Illustration of arm putting a ballot in a mailbox
Illustration by Sofia Reeves

Absentee voting should be offered in future elections

Absentee voting is becoming more common in the wake of COVID-19. Due to the pandemic, cities all across the United States experienced a surge of requests for absentee ballots and promptly responded by making them more accessible. However, prior to the pandemic, only six states had an official system in place for absentee voting, which begs the question: should states fully embrace absentee voting as the way of the future or should they only utilize  it during times of crisis?

This is a difficult question to answer. On one hand, you have detractors that are referring to absentee voting as a hotbed for election fraud. And on the other, you have proponents that are referring to it as the most convenient thing since sliced bread. So which perspective should you trust?

The answer is neither. The reality of absentee voting is that its implementation goes a long way toward determining how effective and legitimate it is going to be. In other words, it is only as accessible and far-reaching as the states that sponsor it.

First off, it should be noted that absentee voting is not the same as mail-in-voting. The latter is generally used to describe processes in which elections are conducted with the option of mailing your ballot as a universal or statewide measure. Absentee voting refers to processes that do not involve a universal vote-by-mail approach. To be universal, a system would have to send ballots out to every registered voter; this would ensure that the system is available for everyone’s use. 

The key distinction between absentee voting systems is whether or not they require reasoning to vote absentee rather than in-person. For the ones that do require that, voters have to provide an excuse that explains why they cannot vote in-person on Election Day. In 2020, the COVID-19 virus has been one of the most frequent excuses because many people are convinced that in-person voting sites will not be able to contain its spread.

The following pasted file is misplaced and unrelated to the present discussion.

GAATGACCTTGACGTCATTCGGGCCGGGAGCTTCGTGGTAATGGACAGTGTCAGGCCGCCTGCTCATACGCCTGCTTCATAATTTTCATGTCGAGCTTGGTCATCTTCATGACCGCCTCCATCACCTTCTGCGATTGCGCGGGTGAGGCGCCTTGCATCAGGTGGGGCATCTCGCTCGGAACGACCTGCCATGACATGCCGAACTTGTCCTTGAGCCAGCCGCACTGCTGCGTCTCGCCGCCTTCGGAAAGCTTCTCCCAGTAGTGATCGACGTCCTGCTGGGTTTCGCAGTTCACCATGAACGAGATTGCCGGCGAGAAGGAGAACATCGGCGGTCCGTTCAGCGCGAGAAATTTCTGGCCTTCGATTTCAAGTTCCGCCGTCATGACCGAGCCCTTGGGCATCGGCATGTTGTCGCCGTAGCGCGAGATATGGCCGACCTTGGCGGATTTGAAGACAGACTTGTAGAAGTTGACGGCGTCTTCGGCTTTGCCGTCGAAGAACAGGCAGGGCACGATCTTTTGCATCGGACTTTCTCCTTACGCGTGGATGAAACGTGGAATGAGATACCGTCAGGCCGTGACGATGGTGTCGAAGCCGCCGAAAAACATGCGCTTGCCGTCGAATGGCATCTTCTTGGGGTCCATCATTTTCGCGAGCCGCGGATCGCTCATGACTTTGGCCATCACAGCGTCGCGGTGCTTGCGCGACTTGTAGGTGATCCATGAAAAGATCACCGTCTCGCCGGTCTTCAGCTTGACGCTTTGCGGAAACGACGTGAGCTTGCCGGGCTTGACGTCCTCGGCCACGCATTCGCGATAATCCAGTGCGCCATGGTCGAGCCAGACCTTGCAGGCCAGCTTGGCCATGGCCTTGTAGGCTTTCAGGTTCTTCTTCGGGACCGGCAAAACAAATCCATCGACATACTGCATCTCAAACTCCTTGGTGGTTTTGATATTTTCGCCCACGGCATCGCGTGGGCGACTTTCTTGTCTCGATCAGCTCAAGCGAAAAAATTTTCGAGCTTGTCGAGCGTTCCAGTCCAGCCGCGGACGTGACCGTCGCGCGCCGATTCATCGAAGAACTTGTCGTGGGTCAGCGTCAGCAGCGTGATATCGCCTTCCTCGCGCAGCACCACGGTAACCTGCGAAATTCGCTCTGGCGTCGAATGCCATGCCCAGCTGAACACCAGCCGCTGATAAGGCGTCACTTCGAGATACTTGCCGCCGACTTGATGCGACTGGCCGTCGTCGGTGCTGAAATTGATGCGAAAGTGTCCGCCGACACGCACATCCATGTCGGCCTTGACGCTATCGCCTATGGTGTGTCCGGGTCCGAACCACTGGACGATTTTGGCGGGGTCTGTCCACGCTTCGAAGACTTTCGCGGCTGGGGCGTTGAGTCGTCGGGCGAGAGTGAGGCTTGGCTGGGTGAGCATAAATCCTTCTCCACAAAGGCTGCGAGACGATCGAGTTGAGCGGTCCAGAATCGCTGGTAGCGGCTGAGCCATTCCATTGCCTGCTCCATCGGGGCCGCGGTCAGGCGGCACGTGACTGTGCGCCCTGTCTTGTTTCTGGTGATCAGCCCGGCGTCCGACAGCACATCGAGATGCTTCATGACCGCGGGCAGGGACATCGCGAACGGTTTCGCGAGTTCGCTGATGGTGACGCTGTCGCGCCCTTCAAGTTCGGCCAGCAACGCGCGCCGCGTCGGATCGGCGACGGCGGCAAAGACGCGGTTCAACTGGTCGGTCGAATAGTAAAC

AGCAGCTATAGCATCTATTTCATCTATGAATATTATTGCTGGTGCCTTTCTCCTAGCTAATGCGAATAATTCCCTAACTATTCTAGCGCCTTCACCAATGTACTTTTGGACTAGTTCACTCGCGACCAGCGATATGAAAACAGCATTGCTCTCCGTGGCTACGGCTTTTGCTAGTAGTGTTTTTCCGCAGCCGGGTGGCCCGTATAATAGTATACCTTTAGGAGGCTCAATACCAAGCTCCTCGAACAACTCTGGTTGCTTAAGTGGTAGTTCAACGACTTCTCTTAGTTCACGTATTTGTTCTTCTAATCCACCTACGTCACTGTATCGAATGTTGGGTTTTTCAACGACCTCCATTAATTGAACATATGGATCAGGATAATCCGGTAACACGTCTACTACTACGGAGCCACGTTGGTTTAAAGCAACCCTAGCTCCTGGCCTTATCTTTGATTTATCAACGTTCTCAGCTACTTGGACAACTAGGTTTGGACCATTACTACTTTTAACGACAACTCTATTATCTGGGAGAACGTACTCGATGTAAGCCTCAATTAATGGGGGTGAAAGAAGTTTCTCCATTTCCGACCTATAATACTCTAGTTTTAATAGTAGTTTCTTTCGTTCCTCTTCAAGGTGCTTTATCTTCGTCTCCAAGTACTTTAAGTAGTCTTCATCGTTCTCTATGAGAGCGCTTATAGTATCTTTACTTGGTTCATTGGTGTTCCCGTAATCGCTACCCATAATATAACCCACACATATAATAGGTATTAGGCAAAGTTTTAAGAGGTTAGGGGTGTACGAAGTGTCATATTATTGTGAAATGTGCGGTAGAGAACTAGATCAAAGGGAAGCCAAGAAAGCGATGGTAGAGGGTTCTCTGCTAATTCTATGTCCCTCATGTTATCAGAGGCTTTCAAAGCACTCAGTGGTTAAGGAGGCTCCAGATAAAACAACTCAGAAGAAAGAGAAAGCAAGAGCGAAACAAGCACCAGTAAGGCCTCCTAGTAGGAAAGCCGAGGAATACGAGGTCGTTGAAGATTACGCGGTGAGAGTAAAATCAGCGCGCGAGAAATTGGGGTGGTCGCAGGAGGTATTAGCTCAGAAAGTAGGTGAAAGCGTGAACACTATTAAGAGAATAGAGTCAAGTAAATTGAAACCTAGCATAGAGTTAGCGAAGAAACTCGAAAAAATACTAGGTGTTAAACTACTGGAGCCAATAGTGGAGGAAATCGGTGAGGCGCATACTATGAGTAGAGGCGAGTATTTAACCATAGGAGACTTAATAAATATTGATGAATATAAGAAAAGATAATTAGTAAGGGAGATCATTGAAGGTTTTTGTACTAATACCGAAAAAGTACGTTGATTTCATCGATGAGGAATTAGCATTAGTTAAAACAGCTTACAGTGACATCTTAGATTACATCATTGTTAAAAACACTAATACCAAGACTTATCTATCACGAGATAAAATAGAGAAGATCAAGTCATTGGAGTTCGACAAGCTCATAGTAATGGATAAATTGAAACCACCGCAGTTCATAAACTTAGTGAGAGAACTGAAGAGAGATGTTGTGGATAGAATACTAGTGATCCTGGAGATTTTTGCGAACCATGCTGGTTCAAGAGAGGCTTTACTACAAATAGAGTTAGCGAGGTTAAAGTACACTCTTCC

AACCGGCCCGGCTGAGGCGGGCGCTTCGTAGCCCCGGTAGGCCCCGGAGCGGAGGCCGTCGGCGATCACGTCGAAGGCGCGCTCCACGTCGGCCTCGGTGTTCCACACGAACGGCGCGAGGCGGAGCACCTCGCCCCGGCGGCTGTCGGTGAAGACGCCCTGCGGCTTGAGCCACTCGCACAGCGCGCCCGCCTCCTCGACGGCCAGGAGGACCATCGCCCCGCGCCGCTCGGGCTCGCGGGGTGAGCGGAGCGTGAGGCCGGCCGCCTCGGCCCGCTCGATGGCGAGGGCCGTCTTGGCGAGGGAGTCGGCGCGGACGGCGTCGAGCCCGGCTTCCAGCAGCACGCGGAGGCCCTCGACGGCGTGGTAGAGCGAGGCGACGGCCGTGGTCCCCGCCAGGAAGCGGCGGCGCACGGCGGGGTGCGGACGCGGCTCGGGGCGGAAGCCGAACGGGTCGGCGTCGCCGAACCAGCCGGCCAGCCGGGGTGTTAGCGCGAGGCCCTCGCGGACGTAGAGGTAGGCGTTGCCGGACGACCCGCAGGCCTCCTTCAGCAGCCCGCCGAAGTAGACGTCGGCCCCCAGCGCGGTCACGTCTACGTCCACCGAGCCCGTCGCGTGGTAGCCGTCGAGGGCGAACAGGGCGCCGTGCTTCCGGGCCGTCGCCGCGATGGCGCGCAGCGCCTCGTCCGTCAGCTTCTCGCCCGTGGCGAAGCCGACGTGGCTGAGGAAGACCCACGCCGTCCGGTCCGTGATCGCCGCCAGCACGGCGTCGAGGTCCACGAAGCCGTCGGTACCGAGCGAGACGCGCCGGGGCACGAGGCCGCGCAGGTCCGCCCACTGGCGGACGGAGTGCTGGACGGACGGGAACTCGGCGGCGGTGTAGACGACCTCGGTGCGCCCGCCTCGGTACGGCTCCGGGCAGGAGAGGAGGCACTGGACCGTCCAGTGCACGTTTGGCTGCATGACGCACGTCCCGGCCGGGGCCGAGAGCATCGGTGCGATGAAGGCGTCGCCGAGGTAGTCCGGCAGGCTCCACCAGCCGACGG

Unfortunately, several (five in total) state supreme courts have ruled that the fear of catching COVID-19 is not a valid excuse for absentee ballots because it does not constitute a disability. This means that a majority of voters in those states will be forced to vote in-person or not at all, in which case voting would not be accessible. Given that absentee voting systems are quite literally tools for accessibility (people with disabilities as well as the elderly have traditionally used them), the state supreme court decisions threw a massive wrench in their effectiveness. 

I do not believe, however, that we can fault the state supreme courts for their ruling — they deliberated fairly and reached a decision that was justified by their legal standard, which was based around upholding their system’s values rather than accommodating every voter. What we can do is question the need for such deliberations while in a deadly pandemic. There is no need, in my estimate, for excuses in absentee ballots when everyone already has a legitimate excuse to not vote in person: the existence of a lethal virus. That should not be left up to a court of law; it should instead be reflected by our federal government’s willingness to enforce that belief and override state decisions.   

In a normal setting, surprisingly, these ballots would not impact a state’s voter turnout at all. But in the midst of a pandemic they could play a major role, which is why it is essential to make them as accessible as possible.

If you, as an LC student, live in a state that uses an absentee voting system, make sure to determine what kind it is before you vote. If you would also like to see no-excuse balloting be a nationwide courtesy during this pandemic, go to The Action Network’s website and sign the petition that would require all states to pass related laws before Election Day. You could also donate to Vote.org, a network that serves to foster accessible voting procedures leading up to elections.

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